Rimac Says Future Hypercars Will Do 0-60 In Under 1 Second

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Prepare your internal organs for otherworldly g-forces.

A year ago, the Tesla Model S Plaid set a new world record, completing the quarter-mile in just 9.247 seconds with Jay Leno behind the wheel. On its way there, Tesla says that it achieved the 0-60-mph sprint in just 1.99 seconds (with rollout subtracted and on a prepped surface). But then the Rimac Nevera showed up to ruin its party, clocking the quarter-mile in a scarcely believable 8.582 seconds. Its 0-60 time is claimed at 1.85 seconds, and that kind of acceleration is simply impossible for a road-legal car with an internal combustion engine.

But how much quicker are cars going to get? Have we reached the outer limits of the performance envelope? No, not if Rimac has anything to say about it. According to one of its engineers, sub-one-second 0-60 times are possible.

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The news comes via The Drive, following an interview with the chief program engineer for the Nevera, Matija Renic. The publication asked whether it would be possible for the cars of tomorrow to accelerate from zero to 60 mph in a second or perhaps even half a second, to which Renic simply responded: "Below one second." That will surely feel uncomfortable, to say the least. Just to put that into context, the Bugatti Chiron, which was always the poster child for astonishing acceleration (despite its top speed being its true claim to fame), can do 0-60 in under 2.5 seconds. The electric hypercars of the future will do it in less than half that time. Mind-boggling.

What Renic doesn't explain, though, is how these cars will achieve such a figure. Currently, mechanical grip levels limit our ability to accelerate that quickly, and while tire technology is rapidly accelerating, it's a long way from those sorts of claims. If we rely solely on rotating wheels as propulsion, it seems like an uphill battle.

Thruster technology a-la Tesla Roadster, however, would remove the mechanical grip constraints from the occasion.

RimacAutomobili/YouTube Rimac Automobili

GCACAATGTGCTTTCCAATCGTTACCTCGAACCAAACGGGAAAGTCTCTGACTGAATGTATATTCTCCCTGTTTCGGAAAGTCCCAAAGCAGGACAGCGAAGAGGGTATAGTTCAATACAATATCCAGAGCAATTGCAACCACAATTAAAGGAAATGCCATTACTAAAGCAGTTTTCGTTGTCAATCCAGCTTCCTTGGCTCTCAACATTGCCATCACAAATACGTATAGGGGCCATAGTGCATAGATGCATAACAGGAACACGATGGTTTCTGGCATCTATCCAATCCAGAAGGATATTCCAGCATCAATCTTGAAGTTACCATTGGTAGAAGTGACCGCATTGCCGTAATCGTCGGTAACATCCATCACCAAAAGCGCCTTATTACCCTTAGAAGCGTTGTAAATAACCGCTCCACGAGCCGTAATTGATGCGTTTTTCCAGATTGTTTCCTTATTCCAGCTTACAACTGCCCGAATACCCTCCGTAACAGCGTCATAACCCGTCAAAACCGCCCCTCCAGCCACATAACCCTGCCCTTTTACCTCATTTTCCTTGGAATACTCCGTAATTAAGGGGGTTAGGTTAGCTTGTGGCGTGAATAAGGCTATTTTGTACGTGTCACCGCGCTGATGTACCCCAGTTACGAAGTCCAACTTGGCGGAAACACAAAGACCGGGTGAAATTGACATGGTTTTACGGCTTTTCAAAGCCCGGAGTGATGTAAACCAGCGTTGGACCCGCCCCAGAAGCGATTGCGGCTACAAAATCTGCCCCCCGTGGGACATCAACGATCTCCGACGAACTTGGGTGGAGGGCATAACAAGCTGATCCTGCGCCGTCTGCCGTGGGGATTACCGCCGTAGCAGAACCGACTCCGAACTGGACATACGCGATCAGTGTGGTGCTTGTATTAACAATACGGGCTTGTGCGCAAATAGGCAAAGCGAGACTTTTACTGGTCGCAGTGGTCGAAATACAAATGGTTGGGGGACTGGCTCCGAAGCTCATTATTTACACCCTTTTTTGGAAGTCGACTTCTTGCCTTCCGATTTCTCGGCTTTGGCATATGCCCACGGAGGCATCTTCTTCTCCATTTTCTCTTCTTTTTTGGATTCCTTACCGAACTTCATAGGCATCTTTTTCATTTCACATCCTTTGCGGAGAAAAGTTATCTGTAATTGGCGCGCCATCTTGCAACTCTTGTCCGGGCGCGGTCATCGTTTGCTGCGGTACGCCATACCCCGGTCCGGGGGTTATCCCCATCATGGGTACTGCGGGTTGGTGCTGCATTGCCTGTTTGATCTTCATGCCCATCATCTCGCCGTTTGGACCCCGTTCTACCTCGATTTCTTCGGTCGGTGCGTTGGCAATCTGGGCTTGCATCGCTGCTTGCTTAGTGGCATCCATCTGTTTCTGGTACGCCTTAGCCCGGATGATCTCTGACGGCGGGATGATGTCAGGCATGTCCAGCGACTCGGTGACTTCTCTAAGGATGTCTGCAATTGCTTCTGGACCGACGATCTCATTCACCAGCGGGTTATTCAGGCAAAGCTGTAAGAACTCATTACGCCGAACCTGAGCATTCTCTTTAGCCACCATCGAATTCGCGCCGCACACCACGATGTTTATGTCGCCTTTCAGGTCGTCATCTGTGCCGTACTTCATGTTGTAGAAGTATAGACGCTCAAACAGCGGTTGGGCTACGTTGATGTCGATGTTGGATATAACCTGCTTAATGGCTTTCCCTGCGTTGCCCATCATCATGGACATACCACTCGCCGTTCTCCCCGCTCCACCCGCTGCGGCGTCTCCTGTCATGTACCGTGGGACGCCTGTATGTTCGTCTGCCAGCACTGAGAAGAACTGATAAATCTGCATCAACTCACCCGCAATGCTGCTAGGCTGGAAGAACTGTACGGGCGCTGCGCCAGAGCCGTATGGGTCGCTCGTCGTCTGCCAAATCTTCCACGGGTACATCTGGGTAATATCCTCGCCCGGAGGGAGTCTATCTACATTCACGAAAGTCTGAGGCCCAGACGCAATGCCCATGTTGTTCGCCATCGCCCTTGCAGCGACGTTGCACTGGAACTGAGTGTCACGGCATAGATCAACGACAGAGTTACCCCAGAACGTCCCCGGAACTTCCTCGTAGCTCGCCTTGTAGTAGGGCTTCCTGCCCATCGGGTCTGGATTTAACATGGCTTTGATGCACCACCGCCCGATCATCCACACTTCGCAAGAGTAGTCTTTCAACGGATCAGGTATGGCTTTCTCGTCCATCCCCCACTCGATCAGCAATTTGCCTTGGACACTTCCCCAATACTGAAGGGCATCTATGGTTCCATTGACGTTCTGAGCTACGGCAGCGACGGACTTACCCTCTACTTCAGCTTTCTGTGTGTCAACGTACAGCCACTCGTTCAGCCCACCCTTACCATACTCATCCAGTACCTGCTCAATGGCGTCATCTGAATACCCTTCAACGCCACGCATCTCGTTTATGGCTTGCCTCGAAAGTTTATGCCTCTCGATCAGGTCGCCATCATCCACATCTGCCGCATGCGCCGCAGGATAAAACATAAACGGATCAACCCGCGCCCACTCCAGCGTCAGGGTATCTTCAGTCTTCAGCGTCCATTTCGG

The engineer went on to explain that the Nevera's incredible performance specs are a source of pride for the Croatian automaker but that the car is so much more than just a straight-line missile: "It's not a one-trick pony; it's not a dragster that you take to the drag strip and achieve the best times, and that's it. The car is actually very, very complex, showing you what automotive technology in the future can do [...] and in the end, what we wanted to achieve is develop a driver's car, something that's very engaging and very rewarding just taking it out and enjoying it."

This much is evident in a 2021 video released by the company showing the company's CEO, Mate Rimac, hooning a Nevera prototype off-road, handling lurid slides with precision, and darting between obstacles with aplomb. Another video this year showed a production car deploying its 1,914 horsepower on ice, and that looked even more fun.

Rimac Automobili Rimac Automobili

With so many ridiculously quick cars out there, one can't help but wonder when legislation will curb the efforts of the automotive geniuses who continue to raise the bar to hitherto unseen levels. We hate to bring something negative into a story about the technological wonders of mankind in the 21st century, but safety issues are impossible to ignore. 2022 is already one of the deadliest years for American road users in the last two decades.

On the other side of the planet, deadly crashes involving high-performance cars have motivated the Australian government to step in. It wants to mandate special licenses for owners of cars above a certain, as-yet-unspecified, level of performance, with those who wish to qualify likely to require additional training. Disabling traction control could also become impossible. Some will be arrogant enough to ignore the greater good here, believing that they're better drivers than Lewis Hamilton, but no driver is perfect and few driving scenarios are ever ideal.

We'll leave the details to the legislators, and in the meantime, we remain excited by the possibility of an organ-squishing sub-one-second hypercar.

Mate Rimac/Facebook Mate Rimac/Facebook
Source Credits: The Drive

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